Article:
Chorale Prelude: Fughetta on "Aus meines Herzens Grunde"

Today let's consider the Chorale Prelude "Aus meines Herzens Grunde" by Johann Christoph Bach (1642-1703). He was a second cousin of the famous J. S. Bach (1685-1750) and was similarly blessed with outstanding musical abilities.

Chorale Preludes are used in a worship service to introduce a hymn/chorale. They are written in the same key as the hymn, employ parts of or all of the hymn melody (or close variations), use the same meter, and so on. They differ, however, in the sense that they are free compositions written for the keyboard/organ, and are not always in the same four-part style as the hymn itself. They set the mood for the hymn, remind the congregation how the melody goes, and gets us ready to sing!

We are going to consider a short example and discuss a fundamental technique used in its style.

Before proceeding, however, please listen to the piece here:

There is a lot happening, but let's focus on one special technique:

A "call-and-response style" where the melody is heard in one voice, then "echoed" in another, sometimes at a different pitch level (higher or lower).

This type of approach shouldn't be totally unfamiliar to you. Like a game of musical "follow the leader," many of us can remember childhood songs (like "row, row, row your boat" and "are you sleeping?") where one voice would start the melody, and others would join in periodically, creating a wonderful effect. Let's see how it works here.

First, the opening measures of the melody used in the hymn "Aus meines Herzens Grunde," below. This fragment provides the material to be used in the prelude, and forms the basis of its development:

...and the complete organ score itself is below. I would like you to focus on the green and red colors for now. I've highlighted -- "boxed in" -- the melody each time it appears. Put this in front of you and listen to the tune again. Try to follow the music with your eyes AND your ears, and try to catch the melody each time it makes an appearance:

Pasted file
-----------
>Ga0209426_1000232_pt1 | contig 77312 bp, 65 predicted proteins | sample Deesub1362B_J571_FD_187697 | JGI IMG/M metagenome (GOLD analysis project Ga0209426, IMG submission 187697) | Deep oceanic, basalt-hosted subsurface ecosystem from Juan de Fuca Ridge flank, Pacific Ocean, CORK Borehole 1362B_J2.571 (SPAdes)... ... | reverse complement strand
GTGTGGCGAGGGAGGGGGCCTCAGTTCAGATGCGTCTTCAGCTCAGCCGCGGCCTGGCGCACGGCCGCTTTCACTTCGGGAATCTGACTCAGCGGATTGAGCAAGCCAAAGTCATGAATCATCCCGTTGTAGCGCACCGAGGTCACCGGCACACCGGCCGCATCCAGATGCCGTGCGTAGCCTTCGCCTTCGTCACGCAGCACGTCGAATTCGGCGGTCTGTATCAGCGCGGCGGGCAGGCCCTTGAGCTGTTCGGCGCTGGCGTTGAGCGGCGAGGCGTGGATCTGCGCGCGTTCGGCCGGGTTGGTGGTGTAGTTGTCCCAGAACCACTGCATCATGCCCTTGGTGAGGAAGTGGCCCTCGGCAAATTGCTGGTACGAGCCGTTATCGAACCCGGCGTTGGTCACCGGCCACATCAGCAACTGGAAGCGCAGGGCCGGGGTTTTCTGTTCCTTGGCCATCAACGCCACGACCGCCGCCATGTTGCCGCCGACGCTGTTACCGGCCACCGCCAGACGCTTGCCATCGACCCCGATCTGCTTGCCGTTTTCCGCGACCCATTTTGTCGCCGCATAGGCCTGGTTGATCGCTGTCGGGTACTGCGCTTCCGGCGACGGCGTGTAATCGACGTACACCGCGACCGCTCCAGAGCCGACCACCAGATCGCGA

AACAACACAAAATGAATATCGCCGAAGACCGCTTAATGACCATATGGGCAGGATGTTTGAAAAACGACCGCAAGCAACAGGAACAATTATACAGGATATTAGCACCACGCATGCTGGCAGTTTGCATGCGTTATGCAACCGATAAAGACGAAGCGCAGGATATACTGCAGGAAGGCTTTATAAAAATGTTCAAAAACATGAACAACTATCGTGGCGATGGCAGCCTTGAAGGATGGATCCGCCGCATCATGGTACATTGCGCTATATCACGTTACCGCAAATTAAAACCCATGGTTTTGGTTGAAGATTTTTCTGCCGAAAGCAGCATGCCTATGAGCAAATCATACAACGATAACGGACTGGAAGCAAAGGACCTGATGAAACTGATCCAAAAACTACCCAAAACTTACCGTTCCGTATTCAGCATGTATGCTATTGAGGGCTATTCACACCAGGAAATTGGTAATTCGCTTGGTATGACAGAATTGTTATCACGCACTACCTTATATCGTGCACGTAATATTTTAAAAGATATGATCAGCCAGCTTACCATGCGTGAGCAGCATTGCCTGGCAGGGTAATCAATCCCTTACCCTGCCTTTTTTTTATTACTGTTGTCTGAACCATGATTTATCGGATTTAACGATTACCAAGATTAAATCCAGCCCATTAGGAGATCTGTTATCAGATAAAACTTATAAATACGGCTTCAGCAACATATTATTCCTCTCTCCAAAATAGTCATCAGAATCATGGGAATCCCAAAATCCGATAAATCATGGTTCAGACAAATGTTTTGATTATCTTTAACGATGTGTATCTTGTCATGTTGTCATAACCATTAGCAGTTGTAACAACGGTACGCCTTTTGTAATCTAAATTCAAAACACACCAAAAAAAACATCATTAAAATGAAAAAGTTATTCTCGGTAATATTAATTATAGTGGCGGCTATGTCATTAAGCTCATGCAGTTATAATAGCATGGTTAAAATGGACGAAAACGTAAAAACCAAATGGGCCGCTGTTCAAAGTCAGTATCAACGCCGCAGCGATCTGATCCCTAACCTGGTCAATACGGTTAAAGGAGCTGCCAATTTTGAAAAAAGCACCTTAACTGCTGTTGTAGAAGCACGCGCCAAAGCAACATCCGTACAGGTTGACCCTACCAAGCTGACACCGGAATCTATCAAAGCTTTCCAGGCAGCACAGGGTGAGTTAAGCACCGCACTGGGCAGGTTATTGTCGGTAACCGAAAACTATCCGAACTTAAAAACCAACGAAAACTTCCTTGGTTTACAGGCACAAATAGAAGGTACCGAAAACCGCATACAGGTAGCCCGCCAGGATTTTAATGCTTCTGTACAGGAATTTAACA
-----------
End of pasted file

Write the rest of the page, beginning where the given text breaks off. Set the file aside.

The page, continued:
If you are able to connect what you hear with what you see, and can pinpoint the exact moments in time when the melody is presented, congratulations! If not, don't give up. Sing the melody to yourself several times (to keep it fresh in your mind) and listen to the piece a few times. The goal is to be able to listen to the music without the score and the visual hints so you're able to "digest" it as it goes by in real time.

Once you have done that, you are actually taking baby steps toward becoming a more sophisticated listener of music.

If you're able to hear the call-and-response going on, listening will be much more enjoyable. I find myself much more involved when I realize that the melody is going to show up again soon, and I find myself waiting for its reappearance. The pedals in measure 14-15 state the melody very strongly, then I really enjoy the melody appearing (with alterations) in the upper voices in measures 16ff. The final parts of the composition seem to be emphasizing the fast sixteenth notes. The piece is no longer just a wash of sounds, but now it starts to tell maybe a little bit of a story...

For bonus points, observe the musical ideas I've highlighted in the blue boxes. There's a short musical idea presented in the upper voice and then echoed almost immediately in the lower voice. Train your ears to hear that in the same way you approached the first idea.